‘True significance is about impacting others’

‘True significance is about impacting others’

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In a place where many dreams perish, a father and son are reviving hope for a better life — without asking a thing in return.
Earlier this month, Patrick Cochrane and son Brenden returned from an outreach trip to Chiapas, Mexico, where the pair is assisting in the development a 43-hectare ranch to provide family-like homes for orphaned and abandoned children.
“Most people in this world do not live in the luxury that we live in and it’s important for us to show that we care for them and to do something to try and bring about hope to those living in poverty,” Cochrane said.
And he is turning that message into reality in the town of Arriaga.
It’s situated right along the Pan-American Highway and across the street from a major north-south railway, which many Latin Americans have used to travel north in search of a better life in the U.S.
But, faced with unimaginable pressures that stem from a life of destitution, many children are left behind, abandoned by their families.
El Faro de Esperanza is a community organization that is home to 16 orphans, but is not large enough to accommodate the many homeless Latin American children.
Cochrane, 52, who works as an engineering technician for Fisheries and Oceans Canada and lives in Kamloops, and his 24-year-old son Brenden, a surveyor from Grande Prairie, used their vacation leave and joined the 12-person Engineering Ministries International (EMI) team in Chiapas from Sept. 23 to Oct. 6.
EMI is a faith-based consulting firm of engineers, architects and other design professionals who offer their services to Third World countries to help with infrastructure needs.
During their trip, they collaborated with the El Faro Esperanza team, did topographic surveys for the site-development plan and visited construction sites to get a better understanding of local practices.
The plan: cluster housing, a school, a multi-purpose centre and agricultural activities, which not only will provide subsistence, but also an opportunity to develop skills and foster community development.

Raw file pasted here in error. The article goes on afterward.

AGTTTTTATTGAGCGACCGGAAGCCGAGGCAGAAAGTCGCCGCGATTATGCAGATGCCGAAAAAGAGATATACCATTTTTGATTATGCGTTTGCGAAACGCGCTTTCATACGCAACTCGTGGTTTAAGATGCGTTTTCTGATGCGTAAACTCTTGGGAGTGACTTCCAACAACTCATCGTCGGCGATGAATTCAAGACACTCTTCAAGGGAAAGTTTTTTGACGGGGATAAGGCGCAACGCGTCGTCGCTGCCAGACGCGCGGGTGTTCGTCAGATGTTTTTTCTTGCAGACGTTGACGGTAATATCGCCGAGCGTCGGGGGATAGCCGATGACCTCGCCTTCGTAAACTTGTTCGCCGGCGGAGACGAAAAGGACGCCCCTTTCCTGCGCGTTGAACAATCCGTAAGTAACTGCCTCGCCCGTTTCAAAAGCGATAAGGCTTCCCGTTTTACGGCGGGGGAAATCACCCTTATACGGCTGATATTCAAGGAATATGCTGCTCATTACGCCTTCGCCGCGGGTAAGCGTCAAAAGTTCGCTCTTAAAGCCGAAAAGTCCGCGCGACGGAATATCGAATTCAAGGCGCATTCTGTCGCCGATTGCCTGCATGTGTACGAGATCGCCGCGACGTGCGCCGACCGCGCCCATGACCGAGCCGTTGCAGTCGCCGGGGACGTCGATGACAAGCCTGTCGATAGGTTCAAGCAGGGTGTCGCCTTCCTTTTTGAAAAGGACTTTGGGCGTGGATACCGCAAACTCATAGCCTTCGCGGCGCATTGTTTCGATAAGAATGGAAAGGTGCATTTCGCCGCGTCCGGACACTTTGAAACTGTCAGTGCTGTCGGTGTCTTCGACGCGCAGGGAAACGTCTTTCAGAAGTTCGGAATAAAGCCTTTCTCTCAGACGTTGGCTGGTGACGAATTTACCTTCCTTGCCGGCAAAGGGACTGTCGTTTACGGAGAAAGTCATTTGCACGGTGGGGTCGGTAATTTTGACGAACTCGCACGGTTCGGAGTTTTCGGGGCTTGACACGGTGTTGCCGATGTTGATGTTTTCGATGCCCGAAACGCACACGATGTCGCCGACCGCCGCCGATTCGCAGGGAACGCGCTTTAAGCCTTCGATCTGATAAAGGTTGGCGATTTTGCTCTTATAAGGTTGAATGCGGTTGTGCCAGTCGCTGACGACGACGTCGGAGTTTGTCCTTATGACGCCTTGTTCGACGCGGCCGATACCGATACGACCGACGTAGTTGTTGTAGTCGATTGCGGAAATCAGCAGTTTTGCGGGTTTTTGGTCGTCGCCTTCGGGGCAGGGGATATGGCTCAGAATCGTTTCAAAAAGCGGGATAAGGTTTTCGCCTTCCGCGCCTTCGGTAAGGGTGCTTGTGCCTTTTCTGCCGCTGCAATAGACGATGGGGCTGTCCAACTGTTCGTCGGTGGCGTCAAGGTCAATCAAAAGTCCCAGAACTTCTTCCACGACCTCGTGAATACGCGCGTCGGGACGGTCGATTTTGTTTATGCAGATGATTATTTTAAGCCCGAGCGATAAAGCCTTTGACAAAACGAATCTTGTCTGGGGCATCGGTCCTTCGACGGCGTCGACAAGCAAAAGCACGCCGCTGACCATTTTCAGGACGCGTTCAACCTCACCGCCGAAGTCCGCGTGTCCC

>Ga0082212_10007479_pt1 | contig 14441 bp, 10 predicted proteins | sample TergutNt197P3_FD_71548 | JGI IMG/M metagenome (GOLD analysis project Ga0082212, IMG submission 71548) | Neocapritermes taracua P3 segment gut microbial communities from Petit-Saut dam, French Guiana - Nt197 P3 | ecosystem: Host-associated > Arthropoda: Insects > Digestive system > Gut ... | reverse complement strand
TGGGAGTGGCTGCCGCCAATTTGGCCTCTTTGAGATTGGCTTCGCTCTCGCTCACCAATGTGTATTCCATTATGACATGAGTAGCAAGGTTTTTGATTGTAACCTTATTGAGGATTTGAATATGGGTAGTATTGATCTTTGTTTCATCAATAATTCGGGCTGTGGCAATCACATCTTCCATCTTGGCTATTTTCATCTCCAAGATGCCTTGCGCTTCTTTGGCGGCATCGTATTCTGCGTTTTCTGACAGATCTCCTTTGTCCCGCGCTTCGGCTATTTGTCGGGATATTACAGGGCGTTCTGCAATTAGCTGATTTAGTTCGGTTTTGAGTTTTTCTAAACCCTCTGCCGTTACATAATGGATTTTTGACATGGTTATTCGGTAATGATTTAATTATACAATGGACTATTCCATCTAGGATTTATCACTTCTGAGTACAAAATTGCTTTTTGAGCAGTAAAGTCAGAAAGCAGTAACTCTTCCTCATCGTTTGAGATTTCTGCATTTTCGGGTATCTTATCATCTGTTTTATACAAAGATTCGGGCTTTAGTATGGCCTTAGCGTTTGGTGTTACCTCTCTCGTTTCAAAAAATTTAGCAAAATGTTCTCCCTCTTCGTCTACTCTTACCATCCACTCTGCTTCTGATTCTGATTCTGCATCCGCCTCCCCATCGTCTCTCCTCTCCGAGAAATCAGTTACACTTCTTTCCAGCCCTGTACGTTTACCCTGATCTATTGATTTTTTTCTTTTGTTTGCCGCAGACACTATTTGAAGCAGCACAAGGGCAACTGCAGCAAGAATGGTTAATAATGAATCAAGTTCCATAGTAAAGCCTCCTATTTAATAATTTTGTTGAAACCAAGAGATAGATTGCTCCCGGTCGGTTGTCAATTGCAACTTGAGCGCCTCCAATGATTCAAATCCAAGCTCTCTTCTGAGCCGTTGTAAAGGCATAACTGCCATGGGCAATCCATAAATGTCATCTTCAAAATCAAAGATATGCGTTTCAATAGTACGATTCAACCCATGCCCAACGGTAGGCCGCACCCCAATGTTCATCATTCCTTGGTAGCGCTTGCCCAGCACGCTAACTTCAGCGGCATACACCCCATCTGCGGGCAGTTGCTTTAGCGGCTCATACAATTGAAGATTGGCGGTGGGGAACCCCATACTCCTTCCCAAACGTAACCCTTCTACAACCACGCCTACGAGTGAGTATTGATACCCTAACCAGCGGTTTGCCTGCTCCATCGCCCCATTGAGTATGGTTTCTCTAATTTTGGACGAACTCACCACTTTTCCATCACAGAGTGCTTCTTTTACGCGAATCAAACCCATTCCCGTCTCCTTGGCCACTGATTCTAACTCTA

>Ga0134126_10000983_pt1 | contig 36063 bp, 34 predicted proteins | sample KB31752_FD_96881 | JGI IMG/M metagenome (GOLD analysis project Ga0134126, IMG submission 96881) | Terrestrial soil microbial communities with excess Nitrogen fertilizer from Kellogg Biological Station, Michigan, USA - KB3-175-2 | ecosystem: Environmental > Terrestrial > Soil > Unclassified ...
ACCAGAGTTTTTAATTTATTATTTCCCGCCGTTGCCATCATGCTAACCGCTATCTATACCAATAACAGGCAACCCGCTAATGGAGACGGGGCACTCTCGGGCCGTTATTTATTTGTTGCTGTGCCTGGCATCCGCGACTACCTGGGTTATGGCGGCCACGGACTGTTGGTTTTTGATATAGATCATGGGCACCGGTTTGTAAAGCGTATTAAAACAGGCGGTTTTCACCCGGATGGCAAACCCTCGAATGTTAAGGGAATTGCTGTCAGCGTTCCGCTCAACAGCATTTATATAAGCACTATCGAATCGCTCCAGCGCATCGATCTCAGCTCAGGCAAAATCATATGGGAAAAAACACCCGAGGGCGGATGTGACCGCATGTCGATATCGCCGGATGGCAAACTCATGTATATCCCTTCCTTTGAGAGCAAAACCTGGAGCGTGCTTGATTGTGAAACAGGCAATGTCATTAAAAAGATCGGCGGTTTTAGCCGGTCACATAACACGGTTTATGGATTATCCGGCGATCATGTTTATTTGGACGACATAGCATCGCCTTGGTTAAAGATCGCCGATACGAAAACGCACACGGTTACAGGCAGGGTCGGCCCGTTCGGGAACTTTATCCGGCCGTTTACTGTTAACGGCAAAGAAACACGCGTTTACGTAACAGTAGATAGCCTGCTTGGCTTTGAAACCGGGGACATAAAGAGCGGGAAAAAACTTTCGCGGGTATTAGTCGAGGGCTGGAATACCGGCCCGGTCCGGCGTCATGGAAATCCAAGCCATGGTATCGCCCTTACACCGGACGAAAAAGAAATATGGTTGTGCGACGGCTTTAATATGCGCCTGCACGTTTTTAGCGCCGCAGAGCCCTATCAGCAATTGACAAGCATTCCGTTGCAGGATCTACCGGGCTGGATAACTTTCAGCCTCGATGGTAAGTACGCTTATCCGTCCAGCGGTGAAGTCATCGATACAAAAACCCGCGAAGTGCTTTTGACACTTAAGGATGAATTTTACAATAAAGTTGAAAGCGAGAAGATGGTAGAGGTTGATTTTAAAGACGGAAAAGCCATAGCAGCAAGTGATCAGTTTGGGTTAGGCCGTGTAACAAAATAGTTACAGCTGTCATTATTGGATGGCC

Some of the buildings are already started, including a guest house on the ranch to house teams of other volunteers helping with the construction of the facilities.
In addition to bettering the lives of others, Cochrane was able to work alongside his son.
“My son actually suggested he wanted to go on an outreach trip with me to help survey,” Cochrane said. 
“[Brenden] said not to make it any nobler than that. He just wanted to ‘hang’ with me — what more can a dad ask for?
“He has only surveyed a year and it was absolutely amazing to share our skills and experience this together.”
The master plan for the site is nearing completion, with the various team members working on it in their spare time now back home. 
All the individual reports will be submitted to EMI, compiled into one professional design plan and given to El Faro de Esperanza, which will help raise the funds necessary to develop their project, Cochrane said.
However, Chiapas isn’t his first outreach trip.
Cochrane has been a part of a number of international relief trips, including journeys to Mexico, the Dominican Republic, Guatemala and Uganda.
He and his wife even took a year of unpaid leave from their jobs and volunteered for EMI in Calgary for six months and Guatemala for four months.
“My time with EMI has introduced me to some amazing faith-filled people from around the world who have a heart to help,” he said.
“Sharing and pursing this passion has drawn me deeper into faith as a follower of Jesus Christ and given me great purpose in life.”
Nearly a decade ago, during his first trip to Central America, Cochrane saw the natural beauty of the area juxtaposed against the harsh poverty and despair lived daily by the people.
He was helping a friend, also from Kamloops, survey his property in Belize that was close to the Guatemala border, where people have very little.
Cochrane said there were people living in one-room huts with mud floors, no plumbing, often surrounded by cardboard-clad walls and rusted-out corrugated metal roofing. 
“Barefooted children with worn-out clothing, although appearing to be content, having to help with earning the family income working in the fields, hauling water home or corn to and from the mill,” Cochrane said in describing what he witnessed.
“If I could help someone — my friend who owns property in Belize — who has all the resources for a quality life, surely I could help people in need.”
It’s his faith that also pushed him to help others.
Cochrane saw how much people have in North America and, rather than a blessing, he saw it as a challenge from God to help those less fortunate.
“True significance isn’t about acquiring things in our lives — it’s about impacting others with our life and what we have,” he said.
“That is where I have found the most satisfaction and purpose in the my life. And it’s my hope to encourage and engage as many people from our community to also be a part of this worthwhile force.”

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